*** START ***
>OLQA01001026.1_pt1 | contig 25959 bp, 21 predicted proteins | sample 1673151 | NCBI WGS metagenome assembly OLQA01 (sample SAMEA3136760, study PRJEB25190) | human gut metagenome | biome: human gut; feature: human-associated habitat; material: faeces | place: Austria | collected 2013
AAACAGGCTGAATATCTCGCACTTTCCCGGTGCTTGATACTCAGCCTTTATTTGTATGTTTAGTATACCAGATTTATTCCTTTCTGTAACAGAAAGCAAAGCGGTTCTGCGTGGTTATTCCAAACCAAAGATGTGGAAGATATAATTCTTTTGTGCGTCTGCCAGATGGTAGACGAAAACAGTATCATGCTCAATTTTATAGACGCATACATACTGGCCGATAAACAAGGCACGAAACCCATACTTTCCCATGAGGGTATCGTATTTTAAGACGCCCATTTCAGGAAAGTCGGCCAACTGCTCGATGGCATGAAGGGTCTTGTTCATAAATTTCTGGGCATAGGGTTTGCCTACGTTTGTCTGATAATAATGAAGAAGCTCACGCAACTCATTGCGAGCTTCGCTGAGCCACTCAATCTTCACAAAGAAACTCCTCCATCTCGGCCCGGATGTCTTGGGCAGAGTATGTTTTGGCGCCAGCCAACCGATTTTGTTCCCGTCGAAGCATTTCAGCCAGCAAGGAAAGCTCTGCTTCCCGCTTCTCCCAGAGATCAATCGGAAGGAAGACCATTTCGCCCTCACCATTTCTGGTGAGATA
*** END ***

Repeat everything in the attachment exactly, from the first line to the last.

>OLQA01001026.1_pt1 | contig 25959 bp, 21 predicted proteins | sample 1673151 | NCBI WGS metagenome assembly OLQA01 (sample SAMEA3136760, study PRJEB25190) | human gut metagenome | biome: human gut; feature: human-associated habitat; material: faeces | place: Austria | collected 2013
AAACAGGCTGAATATCTCGCACTTTCCCGGTGCTTGATACTCAGCCTTTATTTGTATGTTTAGTATACCAGATTTATTCCTTTCTGTAACAGAAAGCAAAGCGGTTCTGCGTGGTTATTCCAAACCAAAGATGTGGAAGATATAATTCTTTTGTGCGTCTGCCAGATGGTAGACGAAAACAGTATCATGCTCAATTTTATAGACGCATACATACTGGCCGATAAACAAGGCACGAAACCCATACTTTCCCATGAGGGTATCGTATTTTAAGACGCCCATTTCAGGAAAGTCGGCCAACTGCTCGATGGCATGAAGGGTCTTGTTCATAAATTTCTGGGCATAGGGTTTGCCTACGTTTGTCTGATAATAATGAAGAAGCTCACGCAACTCATTGCGAGCTTCGCTGAGCCACTCAATCTTCACAAAGAAACTCCTCCATCTCGGCCCGGATGTCTTGGGCAGAGTATGTTTTGGCGCCAGCCAACCGATTTTGTTCCCGTCGAAGCATTTCAGCCAGCAAGGAAAGCTCTGCTTCCCGCTTCTCCCAGAGATCAATCGGAAGGAAGACCATTTCGCCCTCACCATTTCTGGTGAGATA